|Size||Up To 1/4 in|
|Color||Brown or reddish-brown|
|Body Structure||head, thorax, abdomen, and six legs. They also have wings (though they don’t fly), short hairs, a beak, and antennae.|
|Characteristics||Bed bugs feed predominantly on human blood, typically biting during the night when they become most active. A bed bug will travel as many as 20 feet to reach a host and a single feeding can take up to 12 minutes. Bed bugs secrete an odor through their glands that is identified as both musty and sweet. In addition to pale-yellow molted exoskeletons, bed bugs may also leave reddish or rust-looking spots in their hiding places. These are remnants of previous meals and crushed bugs.|
|Habitat & Behavior||Bed bugs are nocturnal, though they will come out during the day when desperate for food or in the event of an extreme infestation. Bed bugs usually nest in areas where people live, but they can piggyback on items like backpacks and purses, using non-residential settings such as schools and offices as transfer points from home to home.
Bed bugs do not like extreme heat or cold. Common bed bugs will die when their body temperature is higher than 113°F or lower than 46°F; some tropical species can survive in higher temperatures. Bed bugs can be found anywhere they have access to a host, typically human, upon which to feed.
Because they are the width of a credit card, bed bugs can hide in even the smallest spaces. As their name implies, they will take up residence in the seams or piping of a mattress or box spring to be close to their host. Bed bugs can also be found in:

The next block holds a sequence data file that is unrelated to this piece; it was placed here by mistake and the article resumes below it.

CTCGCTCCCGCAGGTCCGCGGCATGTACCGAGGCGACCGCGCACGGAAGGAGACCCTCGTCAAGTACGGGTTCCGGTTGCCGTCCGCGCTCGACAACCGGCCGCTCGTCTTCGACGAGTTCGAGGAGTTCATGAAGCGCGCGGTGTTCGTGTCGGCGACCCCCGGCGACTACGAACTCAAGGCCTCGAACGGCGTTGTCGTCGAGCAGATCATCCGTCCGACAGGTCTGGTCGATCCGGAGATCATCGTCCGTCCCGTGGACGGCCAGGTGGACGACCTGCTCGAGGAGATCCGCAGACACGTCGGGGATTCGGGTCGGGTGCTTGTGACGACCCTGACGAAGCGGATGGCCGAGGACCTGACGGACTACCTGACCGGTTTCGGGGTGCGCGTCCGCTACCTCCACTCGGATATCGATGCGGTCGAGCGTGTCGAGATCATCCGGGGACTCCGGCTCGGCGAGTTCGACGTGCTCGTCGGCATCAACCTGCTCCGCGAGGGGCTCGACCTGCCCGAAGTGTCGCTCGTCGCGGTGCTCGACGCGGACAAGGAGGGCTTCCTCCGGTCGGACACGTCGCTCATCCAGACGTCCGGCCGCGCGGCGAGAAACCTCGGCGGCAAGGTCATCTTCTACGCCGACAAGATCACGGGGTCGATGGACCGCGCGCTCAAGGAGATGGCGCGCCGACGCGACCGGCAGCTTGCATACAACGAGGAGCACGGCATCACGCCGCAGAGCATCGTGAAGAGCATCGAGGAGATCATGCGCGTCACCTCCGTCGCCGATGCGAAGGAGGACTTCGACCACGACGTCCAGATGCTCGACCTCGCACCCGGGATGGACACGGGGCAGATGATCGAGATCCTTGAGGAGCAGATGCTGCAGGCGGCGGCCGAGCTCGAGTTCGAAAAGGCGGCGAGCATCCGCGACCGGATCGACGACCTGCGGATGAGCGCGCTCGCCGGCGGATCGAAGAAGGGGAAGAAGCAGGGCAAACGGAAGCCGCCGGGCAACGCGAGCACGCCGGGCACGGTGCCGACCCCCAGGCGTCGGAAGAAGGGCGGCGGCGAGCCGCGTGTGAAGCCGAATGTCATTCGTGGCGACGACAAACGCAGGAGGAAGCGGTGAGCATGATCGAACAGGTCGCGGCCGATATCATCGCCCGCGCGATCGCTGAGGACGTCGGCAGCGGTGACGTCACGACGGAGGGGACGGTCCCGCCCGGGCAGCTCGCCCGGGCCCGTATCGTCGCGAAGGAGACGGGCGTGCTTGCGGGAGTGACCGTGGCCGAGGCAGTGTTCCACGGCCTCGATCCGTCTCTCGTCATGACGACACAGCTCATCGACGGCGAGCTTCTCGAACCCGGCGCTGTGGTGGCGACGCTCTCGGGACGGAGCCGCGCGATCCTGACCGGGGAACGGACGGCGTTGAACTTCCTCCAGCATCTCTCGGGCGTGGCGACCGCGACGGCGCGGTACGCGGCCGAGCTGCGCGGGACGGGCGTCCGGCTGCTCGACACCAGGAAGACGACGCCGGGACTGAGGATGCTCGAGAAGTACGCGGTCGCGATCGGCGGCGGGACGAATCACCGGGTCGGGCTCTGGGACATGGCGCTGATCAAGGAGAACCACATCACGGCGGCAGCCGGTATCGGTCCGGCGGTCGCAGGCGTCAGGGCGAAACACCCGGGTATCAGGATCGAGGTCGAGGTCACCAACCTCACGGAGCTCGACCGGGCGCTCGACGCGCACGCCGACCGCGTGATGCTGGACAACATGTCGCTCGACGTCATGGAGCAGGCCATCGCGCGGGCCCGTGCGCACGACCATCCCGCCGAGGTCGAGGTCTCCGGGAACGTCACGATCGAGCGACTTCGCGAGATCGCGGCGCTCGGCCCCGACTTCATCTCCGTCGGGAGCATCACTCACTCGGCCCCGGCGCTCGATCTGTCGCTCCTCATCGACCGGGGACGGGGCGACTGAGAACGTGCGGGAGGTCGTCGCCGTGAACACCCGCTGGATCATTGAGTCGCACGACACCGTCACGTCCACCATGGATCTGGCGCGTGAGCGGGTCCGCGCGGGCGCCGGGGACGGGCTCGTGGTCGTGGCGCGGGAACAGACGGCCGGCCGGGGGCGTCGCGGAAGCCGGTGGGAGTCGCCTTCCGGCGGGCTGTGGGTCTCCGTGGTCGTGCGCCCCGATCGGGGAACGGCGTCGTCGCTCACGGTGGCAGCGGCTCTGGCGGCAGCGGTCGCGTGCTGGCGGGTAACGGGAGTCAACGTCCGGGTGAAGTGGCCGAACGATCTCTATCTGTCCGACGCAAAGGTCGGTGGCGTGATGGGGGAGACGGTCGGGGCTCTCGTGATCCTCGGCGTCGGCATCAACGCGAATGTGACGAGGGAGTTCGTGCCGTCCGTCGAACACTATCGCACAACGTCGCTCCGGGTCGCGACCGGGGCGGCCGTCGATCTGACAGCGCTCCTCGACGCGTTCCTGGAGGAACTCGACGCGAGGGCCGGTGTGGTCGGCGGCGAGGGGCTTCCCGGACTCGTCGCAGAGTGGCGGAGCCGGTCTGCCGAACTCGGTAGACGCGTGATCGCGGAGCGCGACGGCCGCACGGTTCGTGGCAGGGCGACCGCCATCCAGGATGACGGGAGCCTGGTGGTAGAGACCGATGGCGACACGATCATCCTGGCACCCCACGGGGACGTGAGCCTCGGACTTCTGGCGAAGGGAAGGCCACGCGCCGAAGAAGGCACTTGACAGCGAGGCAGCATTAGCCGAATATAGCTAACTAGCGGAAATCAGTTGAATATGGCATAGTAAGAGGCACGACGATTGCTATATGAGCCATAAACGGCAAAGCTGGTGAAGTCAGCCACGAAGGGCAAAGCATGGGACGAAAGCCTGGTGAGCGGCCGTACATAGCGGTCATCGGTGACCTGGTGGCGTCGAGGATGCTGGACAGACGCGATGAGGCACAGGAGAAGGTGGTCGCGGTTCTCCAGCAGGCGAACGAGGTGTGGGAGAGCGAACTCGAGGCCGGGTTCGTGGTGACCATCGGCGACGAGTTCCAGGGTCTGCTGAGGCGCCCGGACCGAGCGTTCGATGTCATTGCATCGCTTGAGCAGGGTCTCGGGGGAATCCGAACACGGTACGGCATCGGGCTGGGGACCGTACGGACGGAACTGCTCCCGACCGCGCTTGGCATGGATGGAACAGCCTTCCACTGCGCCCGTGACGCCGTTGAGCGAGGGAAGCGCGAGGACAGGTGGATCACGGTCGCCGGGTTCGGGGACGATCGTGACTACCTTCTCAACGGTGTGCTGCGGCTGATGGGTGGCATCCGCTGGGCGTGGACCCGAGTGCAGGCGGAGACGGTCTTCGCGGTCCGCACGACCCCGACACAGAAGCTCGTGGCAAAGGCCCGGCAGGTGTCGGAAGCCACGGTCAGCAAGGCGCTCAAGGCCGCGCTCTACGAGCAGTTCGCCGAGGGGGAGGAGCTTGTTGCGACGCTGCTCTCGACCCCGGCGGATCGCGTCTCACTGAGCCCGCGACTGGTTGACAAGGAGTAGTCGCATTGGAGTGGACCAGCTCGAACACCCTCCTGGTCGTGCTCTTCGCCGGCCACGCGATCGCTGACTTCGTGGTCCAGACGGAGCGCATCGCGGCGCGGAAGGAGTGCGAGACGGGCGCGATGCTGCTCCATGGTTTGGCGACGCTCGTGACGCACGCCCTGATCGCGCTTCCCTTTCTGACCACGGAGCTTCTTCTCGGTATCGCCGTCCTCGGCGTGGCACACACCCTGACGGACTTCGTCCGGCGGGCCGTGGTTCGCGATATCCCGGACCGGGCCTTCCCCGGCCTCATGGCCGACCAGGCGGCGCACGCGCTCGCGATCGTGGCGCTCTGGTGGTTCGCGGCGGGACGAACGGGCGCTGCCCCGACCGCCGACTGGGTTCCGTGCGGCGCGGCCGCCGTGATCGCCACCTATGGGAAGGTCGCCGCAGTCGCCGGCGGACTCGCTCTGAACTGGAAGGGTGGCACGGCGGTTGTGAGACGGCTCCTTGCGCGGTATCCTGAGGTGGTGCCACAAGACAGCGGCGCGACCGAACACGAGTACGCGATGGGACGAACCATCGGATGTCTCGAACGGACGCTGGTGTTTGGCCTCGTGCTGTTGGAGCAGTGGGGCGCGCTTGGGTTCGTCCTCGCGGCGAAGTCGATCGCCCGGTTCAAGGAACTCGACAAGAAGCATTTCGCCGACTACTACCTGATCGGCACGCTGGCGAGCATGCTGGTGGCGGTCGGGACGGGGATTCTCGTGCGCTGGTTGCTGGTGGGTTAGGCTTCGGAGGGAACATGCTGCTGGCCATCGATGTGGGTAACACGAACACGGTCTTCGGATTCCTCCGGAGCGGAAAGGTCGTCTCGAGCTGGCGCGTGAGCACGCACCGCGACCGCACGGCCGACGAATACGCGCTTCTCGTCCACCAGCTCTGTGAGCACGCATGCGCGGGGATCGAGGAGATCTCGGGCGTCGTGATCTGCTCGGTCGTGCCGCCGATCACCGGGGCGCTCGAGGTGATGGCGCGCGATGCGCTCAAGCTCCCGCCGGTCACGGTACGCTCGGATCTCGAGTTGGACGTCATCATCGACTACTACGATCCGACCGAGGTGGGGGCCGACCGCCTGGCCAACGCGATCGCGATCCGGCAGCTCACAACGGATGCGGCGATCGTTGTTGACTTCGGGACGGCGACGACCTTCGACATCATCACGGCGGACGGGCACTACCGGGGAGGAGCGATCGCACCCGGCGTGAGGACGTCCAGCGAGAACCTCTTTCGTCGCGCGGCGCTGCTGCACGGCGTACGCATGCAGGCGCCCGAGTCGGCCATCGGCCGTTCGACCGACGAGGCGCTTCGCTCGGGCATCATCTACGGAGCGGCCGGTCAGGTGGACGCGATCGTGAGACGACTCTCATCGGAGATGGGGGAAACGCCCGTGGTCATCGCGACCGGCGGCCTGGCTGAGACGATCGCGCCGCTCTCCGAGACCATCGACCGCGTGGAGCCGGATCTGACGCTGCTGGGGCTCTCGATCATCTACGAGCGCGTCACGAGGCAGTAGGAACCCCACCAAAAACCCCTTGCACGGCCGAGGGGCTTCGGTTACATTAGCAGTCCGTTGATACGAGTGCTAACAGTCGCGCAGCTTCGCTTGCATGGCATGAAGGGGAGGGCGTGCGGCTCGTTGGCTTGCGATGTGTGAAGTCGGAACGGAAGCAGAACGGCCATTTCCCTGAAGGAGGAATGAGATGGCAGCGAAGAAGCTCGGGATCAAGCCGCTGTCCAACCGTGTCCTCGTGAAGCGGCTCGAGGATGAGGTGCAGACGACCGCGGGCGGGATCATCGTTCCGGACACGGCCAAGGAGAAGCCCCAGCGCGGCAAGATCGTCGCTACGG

Bed bugs will travel through walls between apartments, dorm rooms, and hotel rooms in search of a host. They also spread by catching a ride on bags or other mobile items.
|Commonly Active||Spring / Summer|
|Risks of a bed bug infestation||Bed bugs feed on blood obtained by biting their host. The bug uses its beak to inject an anesthetic that keeps the victim from feeling the bite and an anticoagulant that encourages blood flow. A single bug may bite multiple times. Bed bugs usually attack during sleep, feasting on skin that is exposed such as arms, legs, face, neck, hands, and shoulders.
Bed bugs do not transmit disease, but their bites can result in red welts, rashes, and hives. They may cause allergic reactions and, in extreme cases, anaphylactic shock. The visible presence of bed bugs can also create mental distress and fear of sleep in those whose home has been invaded.